By John Helmer, Moscow
It is now clear, let’s say clearer, what business has been keeping the elected Russian official in charge of foreign affairs in the upper house of parliament, and in representing Russia in the affairs of Africa so active that he has been unable to respond to questions. According to his spokesman, Senator Mikhail Margelov has been just too busy. What this means, the spokesman adds, is “the very intensive agenda of his visits.”
Since December 2008 Mikhail Margelov, a senator of the Federation Council representing Pskov oblast, has been designated as a special representative of the President for different aspects of African affairs. At the start, he was troubleshooter for the Sudan. His mandate was then expanded geographically to cover pirates onshore and off the coast of Somalia. But when then-President Dmitry Medvedev made his first official visit to Egypt, Nigeria, and Namibia in June 2010, Margelov wasn’t in the delegation. Someone else, not Margelov, was then officially titled Special Representative of the President of the Russian Federation for the Relations with African Leaders, popping up to negotiate for Oleg Deripaska and United Company Rusal in the west African republic of Guinea. He was ineffective, and in March 2011, a Kremlin decree reassigned the Special Representative title to Margelov, relieving Alexei Vasiliev, an academic, of his duties.
When Medvedev consented to the western military intervention in Libya in 2011, Margelov’s mandate was stretched again to represent the Kremlin on what was to be done with, or to, Muammar Qaddadfi. With whom Margelov negotiated, and to what end (including Qaddafi’s end), he hasn’t said. In fact, despite his elected position and chairmanship of the Foreign Affairs Committee, Margelov doesn’t make a practice of speaking in parliament, or answering press or public questions on his elected and representative duties.
An internet search has uncovered what appears to be the last time Margelov spoke on a European television channel. That was on February 20, 2008.
An investigation by Russian reporters this week uncovered evidence from the US of Margelov’s activities of a different kind in at least two states of the US – Florida and California. In March 2008, property registration records reveal that Margelov paid $408,242 for a 1-bedroom apartment of 78.5 square metres at 888 Biscayne Boulevard, Miami. It is currently for rent at $2,100 per month. A few days after that purchase, in April 2008, Margelov paid $485,260 for a slightly smaller apartment on North Bayshore Drive, Miami.
Margelov’s outlays for Miami real estate over the two-month period came to $893,502. Because of the crash in US property values, the 2012 market valuation of the two apartments is down to $422,370 – Margelov has taken a bath on his investment of 53%.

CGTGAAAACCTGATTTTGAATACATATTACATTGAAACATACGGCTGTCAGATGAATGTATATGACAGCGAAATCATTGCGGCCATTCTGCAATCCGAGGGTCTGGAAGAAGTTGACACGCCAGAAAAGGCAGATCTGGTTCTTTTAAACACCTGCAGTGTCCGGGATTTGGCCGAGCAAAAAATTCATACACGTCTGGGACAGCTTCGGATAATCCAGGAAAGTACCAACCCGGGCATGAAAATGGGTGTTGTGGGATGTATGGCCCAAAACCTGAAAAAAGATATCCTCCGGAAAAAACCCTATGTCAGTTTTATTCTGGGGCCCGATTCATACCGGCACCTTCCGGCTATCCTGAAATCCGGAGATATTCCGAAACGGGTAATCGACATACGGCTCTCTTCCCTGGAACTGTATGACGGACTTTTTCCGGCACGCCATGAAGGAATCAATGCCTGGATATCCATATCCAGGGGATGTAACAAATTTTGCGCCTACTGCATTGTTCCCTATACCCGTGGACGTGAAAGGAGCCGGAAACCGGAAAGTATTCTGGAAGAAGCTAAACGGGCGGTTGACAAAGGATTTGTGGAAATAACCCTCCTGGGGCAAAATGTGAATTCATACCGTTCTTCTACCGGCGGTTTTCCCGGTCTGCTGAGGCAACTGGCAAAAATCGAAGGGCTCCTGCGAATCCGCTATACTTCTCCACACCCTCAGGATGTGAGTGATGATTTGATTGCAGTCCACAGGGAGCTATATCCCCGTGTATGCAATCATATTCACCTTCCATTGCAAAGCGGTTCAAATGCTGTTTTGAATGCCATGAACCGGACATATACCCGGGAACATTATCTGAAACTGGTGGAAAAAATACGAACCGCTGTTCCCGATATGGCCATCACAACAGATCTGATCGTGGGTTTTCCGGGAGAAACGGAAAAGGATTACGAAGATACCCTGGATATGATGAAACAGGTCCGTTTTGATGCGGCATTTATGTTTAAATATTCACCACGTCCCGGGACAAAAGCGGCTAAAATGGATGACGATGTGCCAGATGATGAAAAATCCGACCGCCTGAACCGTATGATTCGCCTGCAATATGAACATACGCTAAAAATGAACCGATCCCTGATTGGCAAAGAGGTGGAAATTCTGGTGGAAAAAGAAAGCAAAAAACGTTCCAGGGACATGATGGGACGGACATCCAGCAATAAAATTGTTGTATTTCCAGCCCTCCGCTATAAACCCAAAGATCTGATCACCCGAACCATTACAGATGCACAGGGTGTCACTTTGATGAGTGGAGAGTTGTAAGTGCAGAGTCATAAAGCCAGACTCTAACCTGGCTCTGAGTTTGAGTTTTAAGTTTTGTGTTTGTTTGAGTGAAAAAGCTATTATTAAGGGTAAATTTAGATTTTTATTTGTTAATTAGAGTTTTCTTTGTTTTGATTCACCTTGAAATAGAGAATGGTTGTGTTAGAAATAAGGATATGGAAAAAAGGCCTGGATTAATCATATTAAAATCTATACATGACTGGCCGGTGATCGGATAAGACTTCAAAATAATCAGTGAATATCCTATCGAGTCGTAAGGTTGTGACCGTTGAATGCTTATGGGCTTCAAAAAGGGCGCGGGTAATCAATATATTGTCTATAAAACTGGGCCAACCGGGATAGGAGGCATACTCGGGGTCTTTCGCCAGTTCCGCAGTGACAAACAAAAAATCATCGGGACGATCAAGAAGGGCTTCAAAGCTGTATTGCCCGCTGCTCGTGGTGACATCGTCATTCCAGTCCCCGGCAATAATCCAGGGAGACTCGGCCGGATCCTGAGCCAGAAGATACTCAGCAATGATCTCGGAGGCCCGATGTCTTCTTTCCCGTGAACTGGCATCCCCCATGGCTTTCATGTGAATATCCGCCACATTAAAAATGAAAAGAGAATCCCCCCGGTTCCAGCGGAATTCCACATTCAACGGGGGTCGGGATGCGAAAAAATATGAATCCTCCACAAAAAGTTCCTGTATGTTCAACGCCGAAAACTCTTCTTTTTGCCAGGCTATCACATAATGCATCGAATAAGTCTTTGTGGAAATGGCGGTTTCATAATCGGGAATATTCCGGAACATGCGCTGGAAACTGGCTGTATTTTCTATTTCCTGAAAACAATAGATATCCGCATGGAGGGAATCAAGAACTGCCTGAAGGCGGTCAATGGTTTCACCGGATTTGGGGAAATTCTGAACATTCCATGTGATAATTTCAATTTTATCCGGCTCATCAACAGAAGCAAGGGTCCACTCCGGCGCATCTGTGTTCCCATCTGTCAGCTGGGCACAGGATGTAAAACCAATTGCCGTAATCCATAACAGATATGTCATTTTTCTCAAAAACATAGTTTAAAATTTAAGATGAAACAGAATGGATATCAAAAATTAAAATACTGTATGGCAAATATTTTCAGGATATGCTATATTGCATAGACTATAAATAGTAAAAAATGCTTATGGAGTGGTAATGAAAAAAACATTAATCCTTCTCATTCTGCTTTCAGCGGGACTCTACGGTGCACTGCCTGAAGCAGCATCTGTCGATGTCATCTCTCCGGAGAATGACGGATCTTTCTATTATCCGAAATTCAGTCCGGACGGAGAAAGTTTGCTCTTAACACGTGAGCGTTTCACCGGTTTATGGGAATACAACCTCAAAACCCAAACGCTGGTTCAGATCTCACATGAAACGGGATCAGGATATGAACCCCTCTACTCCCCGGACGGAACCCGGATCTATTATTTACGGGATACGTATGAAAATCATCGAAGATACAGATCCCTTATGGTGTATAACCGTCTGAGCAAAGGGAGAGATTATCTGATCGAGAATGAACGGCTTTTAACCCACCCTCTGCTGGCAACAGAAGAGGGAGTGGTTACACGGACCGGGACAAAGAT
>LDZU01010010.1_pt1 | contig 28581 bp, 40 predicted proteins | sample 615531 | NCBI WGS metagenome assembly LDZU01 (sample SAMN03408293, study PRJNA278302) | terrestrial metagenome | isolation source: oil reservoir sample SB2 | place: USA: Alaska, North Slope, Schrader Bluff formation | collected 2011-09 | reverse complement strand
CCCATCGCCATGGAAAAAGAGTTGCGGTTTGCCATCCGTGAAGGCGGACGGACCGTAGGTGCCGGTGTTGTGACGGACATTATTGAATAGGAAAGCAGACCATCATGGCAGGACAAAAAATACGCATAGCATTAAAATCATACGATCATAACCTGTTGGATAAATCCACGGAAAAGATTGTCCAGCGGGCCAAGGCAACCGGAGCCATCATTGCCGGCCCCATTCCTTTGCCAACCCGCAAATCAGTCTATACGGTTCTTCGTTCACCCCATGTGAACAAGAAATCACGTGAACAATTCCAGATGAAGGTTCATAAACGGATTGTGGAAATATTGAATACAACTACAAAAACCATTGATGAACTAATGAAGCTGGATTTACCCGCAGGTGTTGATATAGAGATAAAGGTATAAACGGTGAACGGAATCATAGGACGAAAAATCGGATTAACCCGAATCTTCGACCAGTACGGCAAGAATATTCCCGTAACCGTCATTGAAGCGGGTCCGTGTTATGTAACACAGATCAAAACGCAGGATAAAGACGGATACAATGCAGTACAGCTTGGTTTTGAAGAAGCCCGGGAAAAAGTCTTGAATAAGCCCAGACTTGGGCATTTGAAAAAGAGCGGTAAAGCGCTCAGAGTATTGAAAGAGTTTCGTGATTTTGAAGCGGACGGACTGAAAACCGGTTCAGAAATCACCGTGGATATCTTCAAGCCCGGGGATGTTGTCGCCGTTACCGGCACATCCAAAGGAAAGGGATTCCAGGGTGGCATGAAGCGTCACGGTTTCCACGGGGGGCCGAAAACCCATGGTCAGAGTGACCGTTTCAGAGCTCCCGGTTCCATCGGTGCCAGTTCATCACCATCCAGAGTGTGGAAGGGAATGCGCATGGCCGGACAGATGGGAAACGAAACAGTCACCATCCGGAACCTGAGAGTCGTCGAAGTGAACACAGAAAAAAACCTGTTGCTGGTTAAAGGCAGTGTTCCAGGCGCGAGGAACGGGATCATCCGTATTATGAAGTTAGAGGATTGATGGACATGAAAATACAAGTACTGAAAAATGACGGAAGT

He is listed in the Miami records as the owner of the two apartments together with Dmitri Alexandrov. They registered their mailing address on the other side of the US as 889 El Cerro Boulevard, Danville, California. This is a much more accommodating place – a detached house, originally built in 1976, with five bedrooms, two bathrooms, and 232.7 square metres. Margelov and Alexandrov are currently recorded as residents. The last recorded purchase price for the property is $425,000 in May 1998.
However, a search of the Danville property records shows that 889 El Cerro Boulevard is owned by Boris and Marina Pekelis. There is no mention of Margelov in the county’s public records. However, there is a Dmitri Alexandrov who owns 893 El Cerro Boulevrd, which is right next door to the Pekelis house. This was purchased in 2002 for $670,000.
In the register of income and property interests of Federation Council senators, Margelov has not disclosed his US (or any foreign) assets. According to the latest filing he submitted for the year 2011 – the 2012 filing is due in April – Margelov reports the combined income of himself and his wife at Rb5.5 million (about $170,000). The disclosure lists four real estate assets, all of them in Russia – two apartments owned by Mrs Margelov, one apartment owned by junior Margelov, and a garden of 2,000 square metres and a “residential building” of 562.6 square metres owned by Margelov himself. He also reported owning three cars, his wife one.
Since he is also an appointed government official of senior rank, Margelov may be subject to the presidential decree, signed in December and in effect since January 1, which requires personal-spending declarations that include purchases of real estate, shares, and vehicles. An additional measure, proposed by President Vladimir Putin this week, will, if enacted, require officials to close foreign bank accounts and sell foreign securities, or else resign their posts.
Margelov was asked to describe the agenda of his visits to Miami and California; and clarify his relationship to the real estate in his name there, and to Dmitri Alexandrov. He has not replied.